The shortened 2020 season was a frustrating one for redshirt sophomore quarterback Graham Mertz. After a freak ankle injury sidelined Jack Coan earlier last fall, Mertz dazzled in his first career start against Illinois in week one, a Friday night kickoff that had the eyes of the nation watching the young QB. The former four-star recruit connected on 20 of 21 passes for 248 yards and five touchdowns, leading then-No.14 Wisconsin to a blowout win over the Illini.
"We talked about all week just playing with swag," Mertz said postgame after his first win. "I was happy that we played with a little extra chip on our shoulder and a little extra swag."
It was mostly downhill from there. Mertz tested positive for COVID-19 the following Monday, and his return to action against Michigan a few weeks later showed that he was far from a polished product in Big Ten play.
He wasn't necessarily bad, but the former High School All-American Game MVP had Badger fans dreaming big about his potential. If Wisconsin wants to make their first College Football Playoff this fall, they'll need a lot more from their young quarterback than a 61.1% completion rate and a 9:5 touchdown-to-interception ratio. He'll get a chance to take down his predecessor in Coan and the Notre Dame Fighting Irish on Sept. 25 at Soldier Field.
The revolving door of Badger running backs to the NFL has its latest candidate in sophomore RB Jalen Berger, who lived up to his high-four-star label as a true freshman last season.
Berger shined against No. 23 Michigan last November, getting a chance to start thanks to lackluster performances by Nakia Watson — who transferred to Washington State earlier this year. The freshman gained 87 yards on the ground on 15 carries, added two receptions for 13 yards and a touchdown in the 48-11 UW victory.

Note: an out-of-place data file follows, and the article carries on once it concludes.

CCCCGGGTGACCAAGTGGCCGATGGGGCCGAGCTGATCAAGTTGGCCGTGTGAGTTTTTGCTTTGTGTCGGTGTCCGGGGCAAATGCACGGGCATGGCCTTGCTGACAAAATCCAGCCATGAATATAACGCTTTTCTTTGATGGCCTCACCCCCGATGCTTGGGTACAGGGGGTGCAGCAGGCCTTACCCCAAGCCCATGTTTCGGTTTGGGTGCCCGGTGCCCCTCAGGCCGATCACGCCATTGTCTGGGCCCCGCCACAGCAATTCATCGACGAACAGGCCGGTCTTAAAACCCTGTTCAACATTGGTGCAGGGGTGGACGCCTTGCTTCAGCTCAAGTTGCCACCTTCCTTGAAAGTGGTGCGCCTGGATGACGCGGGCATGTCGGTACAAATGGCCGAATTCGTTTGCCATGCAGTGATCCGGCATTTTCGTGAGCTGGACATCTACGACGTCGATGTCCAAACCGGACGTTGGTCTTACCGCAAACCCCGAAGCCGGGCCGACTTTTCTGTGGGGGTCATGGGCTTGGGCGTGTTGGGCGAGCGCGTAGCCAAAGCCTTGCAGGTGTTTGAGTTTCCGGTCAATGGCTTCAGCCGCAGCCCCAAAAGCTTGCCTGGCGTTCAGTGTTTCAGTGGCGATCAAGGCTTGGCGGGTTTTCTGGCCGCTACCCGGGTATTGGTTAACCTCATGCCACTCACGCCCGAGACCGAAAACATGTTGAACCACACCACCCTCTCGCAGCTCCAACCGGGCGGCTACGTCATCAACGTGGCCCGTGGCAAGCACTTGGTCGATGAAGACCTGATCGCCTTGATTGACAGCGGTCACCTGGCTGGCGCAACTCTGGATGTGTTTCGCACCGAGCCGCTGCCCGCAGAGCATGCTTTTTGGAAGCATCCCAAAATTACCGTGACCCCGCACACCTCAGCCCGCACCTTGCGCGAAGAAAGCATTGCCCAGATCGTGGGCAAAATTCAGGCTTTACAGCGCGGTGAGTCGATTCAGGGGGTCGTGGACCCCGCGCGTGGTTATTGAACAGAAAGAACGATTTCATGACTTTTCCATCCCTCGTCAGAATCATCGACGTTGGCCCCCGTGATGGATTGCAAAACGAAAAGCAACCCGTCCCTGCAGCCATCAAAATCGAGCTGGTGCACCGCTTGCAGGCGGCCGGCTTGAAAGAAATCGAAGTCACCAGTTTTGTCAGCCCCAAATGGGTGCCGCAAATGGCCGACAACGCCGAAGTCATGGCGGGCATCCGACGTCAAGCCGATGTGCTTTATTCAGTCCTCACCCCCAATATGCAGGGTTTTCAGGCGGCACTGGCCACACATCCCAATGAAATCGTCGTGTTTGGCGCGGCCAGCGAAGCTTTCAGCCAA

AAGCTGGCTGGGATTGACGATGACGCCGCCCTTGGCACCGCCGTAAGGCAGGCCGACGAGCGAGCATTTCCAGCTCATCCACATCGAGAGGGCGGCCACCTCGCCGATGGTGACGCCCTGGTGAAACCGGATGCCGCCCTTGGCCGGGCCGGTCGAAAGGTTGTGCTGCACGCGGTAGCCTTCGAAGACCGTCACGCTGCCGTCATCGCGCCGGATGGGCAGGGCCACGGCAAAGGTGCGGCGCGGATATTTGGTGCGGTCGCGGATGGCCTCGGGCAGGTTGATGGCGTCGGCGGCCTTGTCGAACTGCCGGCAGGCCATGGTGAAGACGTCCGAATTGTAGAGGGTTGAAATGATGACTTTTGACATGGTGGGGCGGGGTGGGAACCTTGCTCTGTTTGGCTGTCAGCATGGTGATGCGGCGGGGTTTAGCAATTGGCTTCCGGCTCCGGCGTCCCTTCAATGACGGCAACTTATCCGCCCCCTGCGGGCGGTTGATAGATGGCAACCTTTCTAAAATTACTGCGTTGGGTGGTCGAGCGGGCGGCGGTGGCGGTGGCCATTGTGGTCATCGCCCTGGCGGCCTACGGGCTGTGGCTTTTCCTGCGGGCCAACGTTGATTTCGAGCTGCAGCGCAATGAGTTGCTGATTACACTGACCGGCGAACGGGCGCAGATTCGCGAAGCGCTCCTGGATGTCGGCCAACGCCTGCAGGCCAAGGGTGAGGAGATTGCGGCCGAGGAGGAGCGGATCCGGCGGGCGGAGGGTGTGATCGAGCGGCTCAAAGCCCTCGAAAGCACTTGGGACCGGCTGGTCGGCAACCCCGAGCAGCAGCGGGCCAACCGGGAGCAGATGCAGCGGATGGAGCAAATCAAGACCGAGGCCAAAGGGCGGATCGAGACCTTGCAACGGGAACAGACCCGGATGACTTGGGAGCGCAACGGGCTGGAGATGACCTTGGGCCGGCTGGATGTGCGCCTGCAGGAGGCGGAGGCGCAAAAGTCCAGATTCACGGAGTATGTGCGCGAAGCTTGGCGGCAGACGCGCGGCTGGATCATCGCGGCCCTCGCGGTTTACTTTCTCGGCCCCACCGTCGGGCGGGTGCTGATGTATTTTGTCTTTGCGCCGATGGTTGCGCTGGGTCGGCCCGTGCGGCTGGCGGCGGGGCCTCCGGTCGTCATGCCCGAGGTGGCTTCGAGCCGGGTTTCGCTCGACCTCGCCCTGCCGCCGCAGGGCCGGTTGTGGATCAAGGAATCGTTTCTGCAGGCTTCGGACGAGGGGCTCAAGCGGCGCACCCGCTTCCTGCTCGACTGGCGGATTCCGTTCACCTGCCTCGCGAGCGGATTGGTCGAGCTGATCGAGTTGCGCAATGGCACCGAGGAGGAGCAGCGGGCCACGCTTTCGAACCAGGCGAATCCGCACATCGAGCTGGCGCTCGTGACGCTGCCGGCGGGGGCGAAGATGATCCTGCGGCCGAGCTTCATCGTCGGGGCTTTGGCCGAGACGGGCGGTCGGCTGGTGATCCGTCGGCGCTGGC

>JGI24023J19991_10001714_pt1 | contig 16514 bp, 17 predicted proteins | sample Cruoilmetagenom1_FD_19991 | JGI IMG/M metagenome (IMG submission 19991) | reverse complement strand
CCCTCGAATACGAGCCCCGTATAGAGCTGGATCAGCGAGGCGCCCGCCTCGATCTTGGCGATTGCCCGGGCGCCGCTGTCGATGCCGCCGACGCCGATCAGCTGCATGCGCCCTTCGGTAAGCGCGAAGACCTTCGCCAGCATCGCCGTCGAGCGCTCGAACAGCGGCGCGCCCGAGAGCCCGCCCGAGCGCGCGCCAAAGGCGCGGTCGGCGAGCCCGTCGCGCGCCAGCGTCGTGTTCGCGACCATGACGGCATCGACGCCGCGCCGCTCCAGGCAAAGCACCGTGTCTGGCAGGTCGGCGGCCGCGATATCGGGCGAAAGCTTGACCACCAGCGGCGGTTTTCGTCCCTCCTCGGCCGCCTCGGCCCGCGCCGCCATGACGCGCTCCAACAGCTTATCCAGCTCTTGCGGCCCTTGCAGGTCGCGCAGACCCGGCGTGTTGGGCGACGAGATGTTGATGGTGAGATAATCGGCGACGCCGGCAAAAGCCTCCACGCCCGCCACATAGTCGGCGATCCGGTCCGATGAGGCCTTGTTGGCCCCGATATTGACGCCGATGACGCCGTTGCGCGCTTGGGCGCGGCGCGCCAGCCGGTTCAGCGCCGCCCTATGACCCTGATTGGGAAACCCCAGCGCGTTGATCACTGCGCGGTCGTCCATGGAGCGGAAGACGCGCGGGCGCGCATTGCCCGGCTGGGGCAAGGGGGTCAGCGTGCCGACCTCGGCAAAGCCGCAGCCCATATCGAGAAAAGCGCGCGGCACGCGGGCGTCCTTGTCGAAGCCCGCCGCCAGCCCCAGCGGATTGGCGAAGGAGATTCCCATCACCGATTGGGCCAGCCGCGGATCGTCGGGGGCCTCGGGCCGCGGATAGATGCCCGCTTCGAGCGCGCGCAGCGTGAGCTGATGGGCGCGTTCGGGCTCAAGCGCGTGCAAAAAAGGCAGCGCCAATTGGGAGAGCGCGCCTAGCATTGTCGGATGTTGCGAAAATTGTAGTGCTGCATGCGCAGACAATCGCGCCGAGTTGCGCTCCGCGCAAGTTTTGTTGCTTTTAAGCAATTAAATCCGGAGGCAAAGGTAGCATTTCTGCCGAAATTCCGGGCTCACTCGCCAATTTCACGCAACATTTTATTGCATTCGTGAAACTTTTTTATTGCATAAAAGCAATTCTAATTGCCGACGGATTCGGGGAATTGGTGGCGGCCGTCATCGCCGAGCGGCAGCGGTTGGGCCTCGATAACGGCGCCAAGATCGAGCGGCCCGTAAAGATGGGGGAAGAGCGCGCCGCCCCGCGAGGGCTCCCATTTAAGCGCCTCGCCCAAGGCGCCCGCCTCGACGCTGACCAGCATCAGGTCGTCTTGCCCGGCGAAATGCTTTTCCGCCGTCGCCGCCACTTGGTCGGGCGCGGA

He's not going to be asked to handle the three-down workload that Jonathan Taylor excelled in two seasons ago, but his speed and agility give the Badgers a real threat in the backfield against physical teams like Iowa and Northwestern. Berger will be working with Clemson transfer Chezz Mellusi, who announced he would be heading to Madison in early June with a tweet saying, "New beginnings!!! #RBU".
Mellusi saw very limited playing time in Dabo Swinney's offense last fall, playing behind first-round NFL Draft pick Travis Etienne and backup Lyn-J Dixon. His 32 touches from scrimmage went for 189 yards and four touchdowns, solid production for a third man on the depth chart. Whether those numbers were a product of Mellusi's skill, Trevor Lawrence's masterful quarterbacking, or some mixture of the two, we'll soon find out. He should see a much heavier workload this year, complimenting Berger's speed with a more physical, upfield approach in short-yardage situations.
Wisconsin heads into 2021 with an experienced wide receiver room, as both Danny Davis III and Kendrick Pryor will return for a fifth season under new COVID-19 eligibility rules. Injuries derailed their seasons a year ago, combining for just 11 receptions total across Wisconsin's seven games.
Both players were huge contributors to Wisconsin's Rose Bowl season in 2019; Davis III compiled 30 receptions for 250 yards, and Pryor added 23 grabs for 278 yards across 14 games. Their veteran presence might help uncork Mertz's elite potential –– he was forced to throw to a pretty dismantled set of weapons all last season. Both players are solid route runners and have been used dangerously in Chryst's end-arounds as well as creative rushing plays.